Probably associated with the characters of the order, as given above, are the connection of pectoral girdle with skull, and the presence of a tympanic membrane, the stapes functioning in both sound-transmission and palatoquadrate suspension.


Orbits and foramen magnum unusually large in correlation with reduced size of animal; squamosal forming posterior margin of orbit; circumorbital series absent (except for postorbital); sensory pits on squamosal and frontal.

Characters defining the family are evidently the more specialized cranial features, which probably evolved during Mississippian and early Pennsylvanian times.

The definition of the genus and species may be left to rest upon Peabody's (1958) original description and the present account, until the discovery of other members of the family gives reason for making further distinctions.


Hesperoherpeton garnettense Peabody (1958), based on a scapulocoracoid and part of a vertebra, was originally placed in the order Anthracosauria, suborder Embolomeri, family Cricotidae. A new skeleton from the type locality near Garnett, Kansas (Rock Lake shale, Stanton formation, Upper Pennsylvanian), shows that the animal has the following rhipidistian characters: Large notochordal canal below foramen magnum, otico-occipital block separate from ethmosphenoid, postaxial processes on three axial bones of forelimb, pectoral girdle (probably) articulated with tabular. Nevertheless, Hesperoherpeton has short digits, an anthracosaurian type of pectoral girdle, an otic rather than spiracular notch, nostrils separate from the mouth, and vertebrae in which the intercentrum is U-shaped and the pleurocentra large but paired. The stapes reaches the quadrate.

Hesperoherpeton is placed in a new order, PLESIOPODA, on the basis of the characters stated above, and a new family, HESPEROHERPETONIDAE. Specialized characters of the family include: Reduction of circumorbital bones, bringing the squamosal to the edge of the orbit, loss of certain bones of the temporal region, and relative enlargement of the orbits and foramen magnum, in correlation with the diminutive size of the animal. The structural characters of Hesperoherpeton suggest to us that it lived in the shallow, weedy margins of lagoons, rested with its head partly out of water, and normally did not walk on land.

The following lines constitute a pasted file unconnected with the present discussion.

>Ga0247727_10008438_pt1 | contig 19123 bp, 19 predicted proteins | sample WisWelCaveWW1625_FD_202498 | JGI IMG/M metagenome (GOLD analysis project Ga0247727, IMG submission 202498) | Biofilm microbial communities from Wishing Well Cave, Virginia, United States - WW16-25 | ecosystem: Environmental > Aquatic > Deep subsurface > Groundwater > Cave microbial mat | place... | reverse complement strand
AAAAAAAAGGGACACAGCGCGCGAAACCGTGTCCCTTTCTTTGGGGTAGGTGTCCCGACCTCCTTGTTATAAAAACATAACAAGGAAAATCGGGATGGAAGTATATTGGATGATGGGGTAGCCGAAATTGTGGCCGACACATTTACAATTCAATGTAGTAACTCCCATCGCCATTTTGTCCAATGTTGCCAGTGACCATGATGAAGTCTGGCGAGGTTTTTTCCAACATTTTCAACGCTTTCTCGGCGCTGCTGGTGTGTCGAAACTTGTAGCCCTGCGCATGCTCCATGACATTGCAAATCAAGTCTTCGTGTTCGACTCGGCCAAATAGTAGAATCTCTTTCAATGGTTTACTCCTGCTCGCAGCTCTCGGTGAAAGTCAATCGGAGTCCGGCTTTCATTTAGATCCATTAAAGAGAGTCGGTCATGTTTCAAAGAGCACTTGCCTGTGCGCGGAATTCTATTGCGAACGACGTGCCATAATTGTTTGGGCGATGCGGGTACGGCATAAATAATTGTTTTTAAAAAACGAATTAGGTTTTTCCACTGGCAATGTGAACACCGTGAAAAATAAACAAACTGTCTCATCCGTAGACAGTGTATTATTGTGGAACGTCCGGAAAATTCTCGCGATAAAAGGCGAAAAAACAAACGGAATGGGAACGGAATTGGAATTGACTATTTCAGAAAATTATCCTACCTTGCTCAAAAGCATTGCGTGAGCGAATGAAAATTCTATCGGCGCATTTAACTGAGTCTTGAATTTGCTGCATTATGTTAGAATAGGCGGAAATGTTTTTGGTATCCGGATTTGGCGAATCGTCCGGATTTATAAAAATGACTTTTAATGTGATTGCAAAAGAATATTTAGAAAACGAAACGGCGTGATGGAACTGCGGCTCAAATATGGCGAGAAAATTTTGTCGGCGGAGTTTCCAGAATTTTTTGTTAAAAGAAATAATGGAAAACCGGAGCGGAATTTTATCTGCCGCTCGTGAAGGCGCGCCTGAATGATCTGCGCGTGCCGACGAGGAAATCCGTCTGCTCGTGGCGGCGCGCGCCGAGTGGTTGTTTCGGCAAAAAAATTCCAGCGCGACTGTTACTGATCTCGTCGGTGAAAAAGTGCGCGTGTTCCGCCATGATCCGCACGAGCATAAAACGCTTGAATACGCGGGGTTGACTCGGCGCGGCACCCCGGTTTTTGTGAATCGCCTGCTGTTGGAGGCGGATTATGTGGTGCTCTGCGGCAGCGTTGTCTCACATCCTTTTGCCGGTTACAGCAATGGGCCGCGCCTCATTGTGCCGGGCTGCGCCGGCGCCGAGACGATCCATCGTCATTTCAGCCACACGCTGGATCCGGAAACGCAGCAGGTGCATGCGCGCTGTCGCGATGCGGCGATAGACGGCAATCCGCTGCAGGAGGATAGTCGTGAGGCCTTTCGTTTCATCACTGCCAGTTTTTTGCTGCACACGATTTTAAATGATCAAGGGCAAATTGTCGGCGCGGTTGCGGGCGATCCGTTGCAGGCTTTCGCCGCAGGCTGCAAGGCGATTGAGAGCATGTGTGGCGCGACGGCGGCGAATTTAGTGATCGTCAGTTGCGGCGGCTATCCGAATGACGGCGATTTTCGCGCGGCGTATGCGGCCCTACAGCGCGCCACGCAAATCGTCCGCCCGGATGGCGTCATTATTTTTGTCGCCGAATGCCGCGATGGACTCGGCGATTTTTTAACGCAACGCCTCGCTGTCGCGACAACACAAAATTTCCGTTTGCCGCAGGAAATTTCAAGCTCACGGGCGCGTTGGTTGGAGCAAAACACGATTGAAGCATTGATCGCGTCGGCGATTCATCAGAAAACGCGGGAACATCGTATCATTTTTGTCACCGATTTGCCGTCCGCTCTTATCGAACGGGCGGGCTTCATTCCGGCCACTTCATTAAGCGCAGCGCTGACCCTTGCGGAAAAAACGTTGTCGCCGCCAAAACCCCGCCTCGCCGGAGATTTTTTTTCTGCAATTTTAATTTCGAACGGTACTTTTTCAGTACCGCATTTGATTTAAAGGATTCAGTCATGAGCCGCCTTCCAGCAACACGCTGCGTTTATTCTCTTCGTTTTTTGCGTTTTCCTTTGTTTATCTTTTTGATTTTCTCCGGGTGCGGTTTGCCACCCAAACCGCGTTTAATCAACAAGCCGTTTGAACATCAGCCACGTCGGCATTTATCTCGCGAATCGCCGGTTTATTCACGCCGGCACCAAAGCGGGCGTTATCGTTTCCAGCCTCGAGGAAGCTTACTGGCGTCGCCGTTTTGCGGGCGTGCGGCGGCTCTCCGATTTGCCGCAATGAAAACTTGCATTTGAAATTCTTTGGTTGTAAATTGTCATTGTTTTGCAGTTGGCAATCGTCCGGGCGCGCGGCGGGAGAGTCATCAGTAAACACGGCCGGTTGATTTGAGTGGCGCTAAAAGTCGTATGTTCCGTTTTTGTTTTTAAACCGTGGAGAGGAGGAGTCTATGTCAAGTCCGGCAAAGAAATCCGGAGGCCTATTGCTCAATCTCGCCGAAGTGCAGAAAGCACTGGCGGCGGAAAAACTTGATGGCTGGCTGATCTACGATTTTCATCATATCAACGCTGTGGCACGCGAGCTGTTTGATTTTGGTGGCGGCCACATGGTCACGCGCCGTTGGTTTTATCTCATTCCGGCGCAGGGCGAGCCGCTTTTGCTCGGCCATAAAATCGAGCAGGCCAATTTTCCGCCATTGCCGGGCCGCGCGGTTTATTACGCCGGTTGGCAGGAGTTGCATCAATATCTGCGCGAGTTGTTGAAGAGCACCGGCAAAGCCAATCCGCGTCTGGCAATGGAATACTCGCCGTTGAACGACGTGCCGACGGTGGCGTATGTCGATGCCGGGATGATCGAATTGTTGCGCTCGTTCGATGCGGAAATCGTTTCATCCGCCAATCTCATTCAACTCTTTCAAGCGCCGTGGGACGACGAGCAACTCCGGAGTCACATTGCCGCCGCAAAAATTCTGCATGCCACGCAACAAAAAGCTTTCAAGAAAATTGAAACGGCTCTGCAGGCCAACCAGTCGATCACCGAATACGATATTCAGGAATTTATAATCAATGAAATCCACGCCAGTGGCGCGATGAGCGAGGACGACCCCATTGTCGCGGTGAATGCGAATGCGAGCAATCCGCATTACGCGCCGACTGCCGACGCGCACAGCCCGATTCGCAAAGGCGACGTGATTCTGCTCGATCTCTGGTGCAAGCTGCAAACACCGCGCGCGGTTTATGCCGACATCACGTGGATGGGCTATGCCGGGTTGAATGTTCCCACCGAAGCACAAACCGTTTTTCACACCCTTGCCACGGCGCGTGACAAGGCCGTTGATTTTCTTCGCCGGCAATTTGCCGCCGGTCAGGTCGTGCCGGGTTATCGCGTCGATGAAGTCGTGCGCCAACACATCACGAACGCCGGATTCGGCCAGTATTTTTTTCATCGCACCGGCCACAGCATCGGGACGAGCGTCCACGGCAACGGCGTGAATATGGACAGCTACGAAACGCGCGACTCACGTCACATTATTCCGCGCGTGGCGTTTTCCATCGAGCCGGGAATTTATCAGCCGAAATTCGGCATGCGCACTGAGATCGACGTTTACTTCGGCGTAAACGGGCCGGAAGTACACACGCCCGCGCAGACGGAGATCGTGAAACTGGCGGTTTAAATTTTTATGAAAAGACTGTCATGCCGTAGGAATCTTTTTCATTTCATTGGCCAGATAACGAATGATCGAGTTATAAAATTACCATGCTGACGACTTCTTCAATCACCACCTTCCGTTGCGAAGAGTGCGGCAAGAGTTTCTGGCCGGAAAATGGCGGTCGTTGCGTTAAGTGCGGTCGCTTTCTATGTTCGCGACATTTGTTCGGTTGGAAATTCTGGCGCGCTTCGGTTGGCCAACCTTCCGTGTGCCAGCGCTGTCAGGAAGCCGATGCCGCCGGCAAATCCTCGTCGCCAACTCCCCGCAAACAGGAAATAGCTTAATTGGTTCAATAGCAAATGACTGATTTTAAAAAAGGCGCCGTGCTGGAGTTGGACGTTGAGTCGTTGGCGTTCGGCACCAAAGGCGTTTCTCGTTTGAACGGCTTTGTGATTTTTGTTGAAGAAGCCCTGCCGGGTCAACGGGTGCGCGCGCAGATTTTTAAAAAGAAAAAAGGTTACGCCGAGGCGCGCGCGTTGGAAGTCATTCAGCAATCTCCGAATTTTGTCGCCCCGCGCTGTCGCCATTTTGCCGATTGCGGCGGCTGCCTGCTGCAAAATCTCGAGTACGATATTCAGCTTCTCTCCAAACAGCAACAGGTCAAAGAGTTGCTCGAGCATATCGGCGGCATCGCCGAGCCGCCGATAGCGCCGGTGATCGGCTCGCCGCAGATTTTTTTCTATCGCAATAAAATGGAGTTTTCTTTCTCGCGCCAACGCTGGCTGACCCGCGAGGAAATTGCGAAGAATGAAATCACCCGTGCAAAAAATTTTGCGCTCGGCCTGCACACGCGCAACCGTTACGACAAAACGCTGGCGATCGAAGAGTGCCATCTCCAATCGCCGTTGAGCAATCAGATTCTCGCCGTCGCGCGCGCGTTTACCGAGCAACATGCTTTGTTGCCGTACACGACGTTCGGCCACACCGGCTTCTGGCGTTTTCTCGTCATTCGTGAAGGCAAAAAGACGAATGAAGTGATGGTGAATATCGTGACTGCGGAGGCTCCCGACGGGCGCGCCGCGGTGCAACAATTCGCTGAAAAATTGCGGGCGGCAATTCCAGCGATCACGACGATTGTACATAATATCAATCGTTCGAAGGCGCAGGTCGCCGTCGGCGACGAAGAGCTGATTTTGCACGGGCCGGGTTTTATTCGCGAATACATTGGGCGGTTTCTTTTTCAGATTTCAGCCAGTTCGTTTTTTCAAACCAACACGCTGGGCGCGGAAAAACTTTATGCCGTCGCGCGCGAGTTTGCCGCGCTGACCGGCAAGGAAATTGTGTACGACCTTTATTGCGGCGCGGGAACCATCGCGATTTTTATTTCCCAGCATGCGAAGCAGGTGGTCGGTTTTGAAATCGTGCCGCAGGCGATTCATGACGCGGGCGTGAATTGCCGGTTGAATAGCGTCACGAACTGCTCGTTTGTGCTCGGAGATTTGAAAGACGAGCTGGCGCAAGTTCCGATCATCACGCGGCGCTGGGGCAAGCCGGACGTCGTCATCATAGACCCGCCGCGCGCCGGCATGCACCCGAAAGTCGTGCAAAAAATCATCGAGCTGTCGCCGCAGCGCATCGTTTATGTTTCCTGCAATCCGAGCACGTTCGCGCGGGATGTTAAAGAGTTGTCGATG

EATON, T. H., JR. 1951. Origin of tetrapod limbs. Amer. Midl. Nat., 46: 245-251.

JARVIK, E. 1952. On the fish-like tail in the ichthyostegid stegocephalians. Meddel. om Gronland, 114: 1-90. 1954. On the visceral skeleton in Eusthenopteron with a discussion of the parasphenoid and palatoquadrate in fishes. Kgl. Svenska Vetenskapsakad. Handl., 5: 1-104. 1955. The oldest tetrapods and their forerunners. Sci. Monthly, 80: 141-154.

MOORE, R. C., FRYE, J. C., and JEWETT, J. M. 1944. Tabular description of outcropping rocks in Kansas. Kansas State Geol. Surv. Bull., 52: 137-212.

PEABODY, F. E. 1952. Petrolacosaurus kansensis Lane, a Pennsylvanian reptile from Kansas. Univ. Kansas Paleont. Contrib., Vertebrata, Art. 1: 1-41. 1958. An embolomerous amphibian in the Garnett fauna (Pennsylvanian) of Kansas. Jour. Paleont., 32: 571-573.

ROMER, A. S. 1937. The braincase of the Carboniferous crossopterygian Megalichthys nitidus. Mus. Comp. Zool. Bull., 82: 1-73. 1947. Review of the Labyrinthodontia. Mus. Comp. Zool. Bull., 99: 1-368. 1957. The appendicular skeleton of the Permian embolomerous amphibian Archeria. Univ. Michigan Contrib. Mus. Paleont., 13: 103-159.

WATSON, D. M. S. 1926. The evolution and origin of the Amphibia. Phil. Trans. Roy. Soc. London, (B) 214: 189-257.

Transmitted January 13, 1960.